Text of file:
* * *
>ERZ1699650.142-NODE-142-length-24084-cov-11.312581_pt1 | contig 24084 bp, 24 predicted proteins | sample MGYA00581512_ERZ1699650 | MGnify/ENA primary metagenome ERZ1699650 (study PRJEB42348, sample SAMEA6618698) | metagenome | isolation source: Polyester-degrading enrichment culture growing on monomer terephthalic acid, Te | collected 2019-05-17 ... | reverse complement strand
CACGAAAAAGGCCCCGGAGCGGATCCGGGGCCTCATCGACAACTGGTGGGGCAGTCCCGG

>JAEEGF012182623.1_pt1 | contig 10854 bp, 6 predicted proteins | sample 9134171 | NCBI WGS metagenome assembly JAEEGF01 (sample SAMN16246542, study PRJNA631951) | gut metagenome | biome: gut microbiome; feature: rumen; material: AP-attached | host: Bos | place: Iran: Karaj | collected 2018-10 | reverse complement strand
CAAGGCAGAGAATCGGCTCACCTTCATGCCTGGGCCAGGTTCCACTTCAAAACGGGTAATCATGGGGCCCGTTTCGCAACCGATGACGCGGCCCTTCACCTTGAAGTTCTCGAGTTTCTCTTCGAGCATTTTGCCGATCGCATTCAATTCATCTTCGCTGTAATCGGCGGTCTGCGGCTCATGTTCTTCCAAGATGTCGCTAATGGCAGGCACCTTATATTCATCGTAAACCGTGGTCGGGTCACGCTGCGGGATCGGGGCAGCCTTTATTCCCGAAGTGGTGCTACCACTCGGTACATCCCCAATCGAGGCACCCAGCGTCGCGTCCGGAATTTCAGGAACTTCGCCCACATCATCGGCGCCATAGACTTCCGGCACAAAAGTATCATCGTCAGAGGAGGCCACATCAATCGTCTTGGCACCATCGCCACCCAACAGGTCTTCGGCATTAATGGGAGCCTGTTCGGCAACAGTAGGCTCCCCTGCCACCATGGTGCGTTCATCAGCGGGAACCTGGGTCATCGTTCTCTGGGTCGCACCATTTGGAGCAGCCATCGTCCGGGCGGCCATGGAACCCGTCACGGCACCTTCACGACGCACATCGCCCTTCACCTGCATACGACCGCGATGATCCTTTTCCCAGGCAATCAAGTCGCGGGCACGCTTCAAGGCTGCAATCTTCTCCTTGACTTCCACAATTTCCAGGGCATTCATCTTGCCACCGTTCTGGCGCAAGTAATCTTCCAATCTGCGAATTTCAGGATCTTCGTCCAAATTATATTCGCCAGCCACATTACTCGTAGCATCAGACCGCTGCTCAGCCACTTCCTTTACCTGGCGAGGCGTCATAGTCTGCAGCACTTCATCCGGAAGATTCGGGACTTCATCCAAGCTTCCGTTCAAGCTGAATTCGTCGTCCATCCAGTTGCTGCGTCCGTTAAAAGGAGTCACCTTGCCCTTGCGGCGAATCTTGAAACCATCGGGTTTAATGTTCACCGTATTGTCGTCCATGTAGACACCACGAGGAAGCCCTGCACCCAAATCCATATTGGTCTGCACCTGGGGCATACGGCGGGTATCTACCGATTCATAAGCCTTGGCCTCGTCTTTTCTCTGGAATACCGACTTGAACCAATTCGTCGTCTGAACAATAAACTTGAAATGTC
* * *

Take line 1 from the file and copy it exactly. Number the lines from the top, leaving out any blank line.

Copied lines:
>ERZ1699650.142-NODE-142-length-24084-cov-11.312581_pt1 | contig 24084 bp, 24 predicted proteins | sample MGYA00581512_ERZ1699650 | MGnify/ENA primary metagenome ERZ1699650 (study PRJEB42348, sample SAMEA6618698) | metagenome | isolation source: Polyester-degrading enrichment culture growing on monomer terephthalic acid, Te | collected 2019-05-17 ... | reverse complement strand